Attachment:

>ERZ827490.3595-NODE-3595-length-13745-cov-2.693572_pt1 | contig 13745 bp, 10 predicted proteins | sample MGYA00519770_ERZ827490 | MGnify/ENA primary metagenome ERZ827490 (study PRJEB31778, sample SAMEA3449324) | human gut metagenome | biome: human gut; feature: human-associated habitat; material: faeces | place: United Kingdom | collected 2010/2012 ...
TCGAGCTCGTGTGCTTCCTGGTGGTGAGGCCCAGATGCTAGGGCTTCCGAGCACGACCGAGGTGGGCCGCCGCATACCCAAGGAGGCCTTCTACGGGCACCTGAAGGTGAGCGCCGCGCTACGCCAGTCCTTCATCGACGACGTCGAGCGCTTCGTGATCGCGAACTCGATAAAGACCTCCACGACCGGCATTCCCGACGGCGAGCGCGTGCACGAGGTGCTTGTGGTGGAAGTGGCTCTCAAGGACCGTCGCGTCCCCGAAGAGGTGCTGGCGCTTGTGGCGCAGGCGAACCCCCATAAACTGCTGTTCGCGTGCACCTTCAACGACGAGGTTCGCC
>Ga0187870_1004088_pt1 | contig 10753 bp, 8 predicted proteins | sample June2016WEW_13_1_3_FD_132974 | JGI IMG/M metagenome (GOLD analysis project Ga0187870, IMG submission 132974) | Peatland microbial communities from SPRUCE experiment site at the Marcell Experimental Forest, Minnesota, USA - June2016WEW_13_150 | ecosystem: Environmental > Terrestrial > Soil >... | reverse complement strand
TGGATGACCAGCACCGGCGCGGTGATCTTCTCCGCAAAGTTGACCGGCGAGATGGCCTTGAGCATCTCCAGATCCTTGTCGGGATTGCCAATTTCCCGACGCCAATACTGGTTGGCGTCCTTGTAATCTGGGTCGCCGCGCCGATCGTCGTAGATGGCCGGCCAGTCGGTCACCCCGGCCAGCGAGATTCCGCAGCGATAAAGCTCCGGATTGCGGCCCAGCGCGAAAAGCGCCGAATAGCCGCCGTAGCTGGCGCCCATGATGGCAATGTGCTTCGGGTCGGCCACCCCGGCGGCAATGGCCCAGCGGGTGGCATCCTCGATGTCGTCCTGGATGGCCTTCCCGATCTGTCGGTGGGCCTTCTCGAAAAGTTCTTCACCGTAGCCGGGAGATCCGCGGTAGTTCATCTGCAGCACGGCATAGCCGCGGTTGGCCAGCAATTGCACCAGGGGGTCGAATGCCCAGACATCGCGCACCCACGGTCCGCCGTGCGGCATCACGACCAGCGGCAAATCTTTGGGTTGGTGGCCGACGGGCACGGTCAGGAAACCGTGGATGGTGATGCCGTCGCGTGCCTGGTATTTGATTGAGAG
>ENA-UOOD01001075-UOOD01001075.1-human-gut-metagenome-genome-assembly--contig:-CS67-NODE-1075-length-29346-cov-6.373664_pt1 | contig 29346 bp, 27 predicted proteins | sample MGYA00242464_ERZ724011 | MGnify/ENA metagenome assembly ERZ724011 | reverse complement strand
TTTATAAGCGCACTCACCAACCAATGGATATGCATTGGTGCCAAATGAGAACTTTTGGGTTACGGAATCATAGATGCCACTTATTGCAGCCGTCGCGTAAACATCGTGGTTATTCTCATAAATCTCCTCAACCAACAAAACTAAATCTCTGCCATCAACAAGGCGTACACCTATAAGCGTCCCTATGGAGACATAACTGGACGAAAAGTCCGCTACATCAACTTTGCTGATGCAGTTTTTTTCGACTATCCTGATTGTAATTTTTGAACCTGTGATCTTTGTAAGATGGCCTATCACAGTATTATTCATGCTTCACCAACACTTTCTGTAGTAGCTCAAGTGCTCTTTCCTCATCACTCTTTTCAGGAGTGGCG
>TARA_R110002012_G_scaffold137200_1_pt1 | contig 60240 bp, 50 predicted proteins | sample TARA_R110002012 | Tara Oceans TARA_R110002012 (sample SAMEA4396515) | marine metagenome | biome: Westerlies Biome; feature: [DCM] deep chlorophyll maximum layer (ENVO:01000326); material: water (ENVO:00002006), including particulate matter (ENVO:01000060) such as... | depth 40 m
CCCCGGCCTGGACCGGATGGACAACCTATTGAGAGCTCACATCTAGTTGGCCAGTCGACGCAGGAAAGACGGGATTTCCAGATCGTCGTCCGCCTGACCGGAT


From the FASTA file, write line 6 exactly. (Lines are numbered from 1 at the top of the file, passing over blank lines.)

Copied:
TTTATAAGCGCACTCACCAACCAATGGATATGCATTGGTGCCAAATGAGAACTTTTGGGTTACGGAATCATAGATGCCACTTATTGCAGCCGTCGCGTAAACATCGTGGTTATTCTCATAAATCTCCTCAACCAACAAAACTAAATCTCTGCCATCAACAAGGCGTACACCTATAAGCGTCCCTATGGAGACATAACTGGACGAAAAGTCCGCTACATCAACTTTGCTGATGCAGTTTTTTTCGACTATCCTGATTGTAATTTTTGAACCTGTGATCTTTGTAAGATGGCCTATCACAGTATTATTCATGCTTCACCAACACTTTCTGTAGTAGCTCAAGTGCTCTTTCCTCATCACTCTTTTCAGGAGTGGCG